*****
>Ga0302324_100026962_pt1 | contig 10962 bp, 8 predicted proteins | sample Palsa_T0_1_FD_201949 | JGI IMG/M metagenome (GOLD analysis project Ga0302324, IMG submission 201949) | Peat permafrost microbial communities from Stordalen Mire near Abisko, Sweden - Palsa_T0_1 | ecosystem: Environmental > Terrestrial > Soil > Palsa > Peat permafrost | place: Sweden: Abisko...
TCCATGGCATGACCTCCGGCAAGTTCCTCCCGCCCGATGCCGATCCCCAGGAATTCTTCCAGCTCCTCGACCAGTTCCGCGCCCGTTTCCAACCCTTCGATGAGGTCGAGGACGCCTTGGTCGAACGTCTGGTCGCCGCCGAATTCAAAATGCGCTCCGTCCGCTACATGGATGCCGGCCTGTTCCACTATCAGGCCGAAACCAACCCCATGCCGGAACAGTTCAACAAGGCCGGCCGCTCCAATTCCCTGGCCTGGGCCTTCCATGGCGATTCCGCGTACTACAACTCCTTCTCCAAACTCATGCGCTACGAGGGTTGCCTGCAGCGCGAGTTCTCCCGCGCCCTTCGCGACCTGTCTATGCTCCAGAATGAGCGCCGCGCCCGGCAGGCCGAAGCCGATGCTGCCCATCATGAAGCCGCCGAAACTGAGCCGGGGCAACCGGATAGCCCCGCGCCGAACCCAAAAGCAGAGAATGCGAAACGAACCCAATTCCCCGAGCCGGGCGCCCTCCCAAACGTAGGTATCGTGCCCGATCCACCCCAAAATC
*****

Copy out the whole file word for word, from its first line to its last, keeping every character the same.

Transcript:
>Ga0302324_100026962_pt1 | contig 10962 bp, 8 predicted proteins | sample Palsa_T0_1_FD_201949 | JGI IMG/M metagenome (GOLD analysis project Ga0302324, IMG submission 201949) | Peat permafrost microbial communities from Stordalen Mire near Abisko, Sweden - Palsa_T0_1 | ecosystem: Environmental > Terrestrial > Soil > Palsa > Peat permafrost | place: Sweden: Abisko...
TCCATGGCATGACCTCCGGCAAGTTCCTCCCGCCCGATGCCGATCCCCAGGAATTCTTCCAGCTCCTCGACCAGTTCCGCGCCCGTTTCCAACCCTTCGATGAGGTCGAGGACGCCTTGGTCGAACGTCTGGTCGCCGCCGAATTCAAAATGCGCTCCGTCCGCTACATGGATGCCGGCCTGTTCCACTATCAGGCCGAAACCAACCCCATGCCGGAACAGTTCAACAAGGCCGGCCGCTCCAATTCCCTGGCCTGGGCCTTCCATGGCGATTCCGCGTACTACAACTCCTTCTCCAAACTCATGCGCTACGAGGGTTGCCTGCAGCGCGAGTTCTCCCGCGCCCTTCGCGACCTGTCTATGCTCCAGAATGAGCGCCGCGCCCGGCAGGCCGAAGCCGATGCTGCCCATCATGAAGCCGCCGAAACTGAGCCGGGGCAACCGGATAGCCCCGCGCCGAACCCAAAAGCAGAGAATGCGAAACGAACCCAATTCCCCGAGCCGGGCGCCCTCCCAAACGTAGGTATCGTGCCCGATCCACCCCAAAATC